From the beginning of her studies at Boston University, Elana knew she wanted field experience helping children with and without disabilities to lead healthy and fulfilling lives.
“I thought it would be cool to do an internship overseas because it would give me a unique perspective from another culture for my future career.”
So she looked into all her options, and took an active role in getting necessary accommodations for an internship while studying abroad in Australia for a semester.
In one of the remaining Arabic fishing villages on the coast of Israel, Jisr Az’Zarqa, Tory Sampson and her best friend found themselves in a rundown, corrugated steel restaurant. It had “the most amazing” fish dishes. Afterwards, they wandered into a shisha (hookah) bar, and ended up watching a soccer game between Barcelona and Real Madrid with the locals. For Tory, who was studying abroad in Israel for seven months, this day offered up a surreal moment still vivid in her mind. Yet, it is just one of many memories in Israel and beyond.
What if your major is International Studies or your degree requires you to take classes overseas? How can you study abroad during your college experience, and pay for your personal assistant while traveling? These questions were always lingering in the background waiting to be answered for Xuan Troung, a student at North Carolina State University who has osteogenesis imperfecta, also known as brittle bone disease. To find the answers, she turned to her Vocational Rehabilitation counselor.
Alexandra Futty has always been determined to not lead a “small life.” As a senior in high school she raised $10,000 and convinced her parents and Catholic school to allow her take a half year to go on a cultural exchange to India. “I grew up in a small town in Ohio that was very homogenous, very working class, very white, very Christian. And my whole life I have straddled the place between the sighted and non-sighted. I always felt this strong sensation that there was a larger world than what I experienced.”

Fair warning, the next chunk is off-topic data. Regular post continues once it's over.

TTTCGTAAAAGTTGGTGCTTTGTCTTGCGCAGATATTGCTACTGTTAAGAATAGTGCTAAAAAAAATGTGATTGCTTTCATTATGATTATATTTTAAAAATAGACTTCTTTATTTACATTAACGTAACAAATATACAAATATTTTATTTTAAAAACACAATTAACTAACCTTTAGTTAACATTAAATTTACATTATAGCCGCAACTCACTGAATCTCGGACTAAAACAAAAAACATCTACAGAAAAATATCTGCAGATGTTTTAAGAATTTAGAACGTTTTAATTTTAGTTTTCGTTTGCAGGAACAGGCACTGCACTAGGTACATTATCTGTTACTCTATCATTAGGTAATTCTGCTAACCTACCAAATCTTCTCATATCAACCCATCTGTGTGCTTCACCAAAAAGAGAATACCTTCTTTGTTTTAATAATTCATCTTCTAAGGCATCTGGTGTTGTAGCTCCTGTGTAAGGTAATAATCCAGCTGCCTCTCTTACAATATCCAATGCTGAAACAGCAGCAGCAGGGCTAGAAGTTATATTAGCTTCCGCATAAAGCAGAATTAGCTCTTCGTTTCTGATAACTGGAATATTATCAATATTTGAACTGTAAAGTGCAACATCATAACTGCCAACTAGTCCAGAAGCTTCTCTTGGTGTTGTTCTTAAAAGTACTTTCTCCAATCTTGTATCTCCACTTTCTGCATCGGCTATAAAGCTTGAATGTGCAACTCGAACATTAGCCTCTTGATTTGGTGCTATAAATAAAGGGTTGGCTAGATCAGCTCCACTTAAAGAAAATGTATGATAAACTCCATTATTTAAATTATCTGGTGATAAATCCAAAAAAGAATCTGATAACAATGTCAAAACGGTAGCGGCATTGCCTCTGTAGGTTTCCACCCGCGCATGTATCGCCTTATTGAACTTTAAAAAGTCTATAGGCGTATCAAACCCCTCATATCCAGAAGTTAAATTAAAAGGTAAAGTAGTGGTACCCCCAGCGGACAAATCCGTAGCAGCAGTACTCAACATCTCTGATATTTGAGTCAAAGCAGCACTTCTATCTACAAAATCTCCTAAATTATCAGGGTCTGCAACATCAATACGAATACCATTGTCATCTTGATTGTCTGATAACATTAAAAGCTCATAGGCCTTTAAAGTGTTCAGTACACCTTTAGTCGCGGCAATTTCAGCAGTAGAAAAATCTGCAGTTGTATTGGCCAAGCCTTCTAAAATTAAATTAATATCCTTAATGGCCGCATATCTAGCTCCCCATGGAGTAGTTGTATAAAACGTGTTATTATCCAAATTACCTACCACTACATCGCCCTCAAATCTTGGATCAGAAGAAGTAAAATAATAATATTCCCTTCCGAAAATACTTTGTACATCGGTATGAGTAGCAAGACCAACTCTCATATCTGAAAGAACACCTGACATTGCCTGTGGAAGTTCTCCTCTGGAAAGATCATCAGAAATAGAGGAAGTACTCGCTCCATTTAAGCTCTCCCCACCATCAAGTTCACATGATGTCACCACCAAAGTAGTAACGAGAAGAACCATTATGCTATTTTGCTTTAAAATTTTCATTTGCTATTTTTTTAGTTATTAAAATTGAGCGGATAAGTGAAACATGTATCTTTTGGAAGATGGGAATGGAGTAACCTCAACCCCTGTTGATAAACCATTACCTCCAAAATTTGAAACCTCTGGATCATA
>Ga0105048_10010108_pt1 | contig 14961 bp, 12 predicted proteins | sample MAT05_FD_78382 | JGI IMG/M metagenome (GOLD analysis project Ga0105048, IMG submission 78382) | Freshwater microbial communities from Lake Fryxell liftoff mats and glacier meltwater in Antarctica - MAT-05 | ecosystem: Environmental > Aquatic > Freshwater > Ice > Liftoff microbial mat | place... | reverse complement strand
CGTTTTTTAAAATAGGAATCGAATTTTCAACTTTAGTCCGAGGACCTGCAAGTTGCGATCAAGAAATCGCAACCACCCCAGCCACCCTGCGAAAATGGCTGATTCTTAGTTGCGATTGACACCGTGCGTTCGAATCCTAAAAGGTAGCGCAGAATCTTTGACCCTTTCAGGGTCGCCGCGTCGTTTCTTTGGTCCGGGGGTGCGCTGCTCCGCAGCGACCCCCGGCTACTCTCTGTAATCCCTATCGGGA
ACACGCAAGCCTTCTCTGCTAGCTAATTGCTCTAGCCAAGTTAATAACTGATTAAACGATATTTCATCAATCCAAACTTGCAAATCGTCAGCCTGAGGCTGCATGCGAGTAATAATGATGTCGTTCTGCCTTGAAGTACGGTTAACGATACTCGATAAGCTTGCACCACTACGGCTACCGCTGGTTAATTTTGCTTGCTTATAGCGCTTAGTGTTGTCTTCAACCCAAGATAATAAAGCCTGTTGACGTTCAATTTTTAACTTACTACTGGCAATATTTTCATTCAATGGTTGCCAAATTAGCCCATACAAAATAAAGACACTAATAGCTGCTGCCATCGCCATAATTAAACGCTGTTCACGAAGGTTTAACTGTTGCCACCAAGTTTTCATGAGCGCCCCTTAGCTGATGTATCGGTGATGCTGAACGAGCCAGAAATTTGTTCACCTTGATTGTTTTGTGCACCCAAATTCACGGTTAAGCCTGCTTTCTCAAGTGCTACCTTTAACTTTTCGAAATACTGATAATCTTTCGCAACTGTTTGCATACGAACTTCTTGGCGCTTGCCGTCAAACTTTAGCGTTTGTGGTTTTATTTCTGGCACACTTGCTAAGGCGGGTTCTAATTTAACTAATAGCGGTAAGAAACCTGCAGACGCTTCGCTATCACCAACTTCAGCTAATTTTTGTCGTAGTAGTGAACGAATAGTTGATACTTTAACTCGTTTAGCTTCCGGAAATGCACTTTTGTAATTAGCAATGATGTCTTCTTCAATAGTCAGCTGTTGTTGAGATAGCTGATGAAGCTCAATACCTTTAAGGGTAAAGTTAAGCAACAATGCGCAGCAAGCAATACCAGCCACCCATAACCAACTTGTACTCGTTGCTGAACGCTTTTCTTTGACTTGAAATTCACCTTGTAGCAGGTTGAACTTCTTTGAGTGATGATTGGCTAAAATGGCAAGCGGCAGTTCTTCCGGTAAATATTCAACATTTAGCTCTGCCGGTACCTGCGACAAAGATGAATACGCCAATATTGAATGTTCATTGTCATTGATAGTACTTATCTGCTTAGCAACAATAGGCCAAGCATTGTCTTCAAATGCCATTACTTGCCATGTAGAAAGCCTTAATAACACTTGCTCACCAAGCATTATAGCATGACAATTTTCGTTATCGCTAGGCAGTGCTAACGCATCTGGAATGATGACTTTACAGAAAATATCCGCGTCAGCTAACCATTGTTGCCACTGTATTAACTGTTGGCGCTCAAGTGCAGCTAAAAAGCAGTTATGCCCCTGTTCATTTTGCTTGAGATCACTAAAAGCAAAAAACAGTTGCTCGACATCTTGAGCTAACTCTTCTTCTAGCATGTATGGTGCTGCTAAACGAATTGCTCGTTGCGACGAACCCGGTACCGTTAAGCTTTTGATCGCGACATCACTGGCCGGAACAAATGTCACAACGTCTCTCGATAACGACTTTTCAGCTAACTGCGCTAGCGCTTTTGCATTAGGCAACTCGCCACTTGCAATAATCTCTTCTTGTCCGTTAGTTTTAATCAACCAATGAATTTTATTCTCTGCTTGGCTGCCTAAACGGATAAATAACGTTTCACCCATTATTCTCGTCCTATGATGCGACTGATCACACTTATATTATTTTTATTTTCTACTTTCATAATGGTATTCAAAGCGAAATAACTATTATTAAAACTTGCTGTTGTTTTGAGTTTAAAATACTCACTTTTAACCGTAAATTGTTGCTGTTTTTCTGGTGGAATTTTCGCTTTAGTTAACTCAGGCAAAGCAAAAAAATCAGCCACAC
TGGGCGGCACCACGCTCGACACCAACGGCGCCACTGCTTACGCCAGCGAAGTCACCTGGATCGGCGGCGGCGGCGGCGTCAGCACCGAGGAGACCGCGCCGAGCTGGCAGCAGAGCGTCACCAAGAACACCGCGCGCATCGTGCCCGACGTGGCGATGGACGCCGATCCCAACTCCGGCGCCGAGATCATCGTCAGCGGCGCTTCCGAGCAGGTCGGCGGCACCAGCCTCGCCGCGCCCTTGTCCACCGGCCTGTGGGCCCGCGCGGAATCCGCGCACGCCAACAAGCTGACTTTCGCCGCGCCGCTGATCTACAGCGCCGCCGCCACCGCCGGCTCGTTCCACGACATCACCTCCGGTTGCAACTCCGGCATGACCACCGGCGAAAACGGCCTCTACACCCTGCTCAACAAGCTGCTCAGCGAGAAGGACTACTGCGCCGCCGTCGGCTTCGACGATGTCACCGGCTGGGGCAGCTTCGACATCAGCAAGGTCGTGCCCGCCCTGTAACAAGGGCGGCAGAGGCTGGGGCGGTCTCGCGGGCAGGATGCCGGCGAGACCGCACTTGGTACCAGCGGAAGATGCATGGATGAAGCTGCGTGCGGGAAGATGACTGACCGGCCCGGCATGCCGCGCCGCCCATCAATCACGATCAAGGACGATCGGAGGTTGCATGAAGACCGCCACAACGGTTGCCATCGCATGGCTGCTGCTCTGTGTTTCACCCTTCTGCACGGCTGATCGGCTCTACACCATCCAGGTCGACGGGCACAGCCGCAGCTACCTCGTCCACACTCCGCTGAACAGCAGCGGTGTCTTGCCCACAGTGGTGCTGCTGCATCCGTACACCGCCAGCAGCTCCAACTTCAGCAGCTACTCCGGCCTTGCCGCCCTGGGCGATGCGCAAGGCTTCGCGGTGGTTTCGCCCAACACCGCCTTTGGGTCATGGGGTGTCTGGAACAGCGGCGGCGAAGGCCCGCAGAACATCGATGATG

Alexandra’s explorations continued as a senior in college when she went to Trinidad for two months to do independent research for her undergraduate thesis. After graduation, she spent a year in Trinidad on a Fulbright Student scholarship, sponsored by the U.S. Department of State.
According to Beth Ocrant, “Every job is a stepping stone.”
For Beth, who is blind, the stepping stone that led to her first job was a study abroad experience at the University of Sunderland in England.
One reason Dwight Richardson Kelly chose his study abroad program was to work on his writing. The writing intensive aspects of the Oxford University system were appealing, even though he knew with his learning disability he would need the right accommodations.
“I absolutely wanted a rigorous experience, but I knew that without appropriate accommodations I would spend all my time writing the required essays and wouldn’t be able to experience the other parts of the program, which is really important, like the cultural pieces and to integrate into the university.”
In her work as a social media strategist and communications guru, Anne craves the chance to build connections with people around the globe. “I've always had a fervor for meeting people and finding ways to bond, and people gravitate toward that both online and offline.”
What’s Anne's secret to success? On her website, she mentions her “willingness to adapt,” which “spawns innovation." In today’s competitive economy, these qualities make job seekers stand out.
I always loved traveling around the United States with my family, but I decided that I wanted to get out of my comfort zone and travel abroad.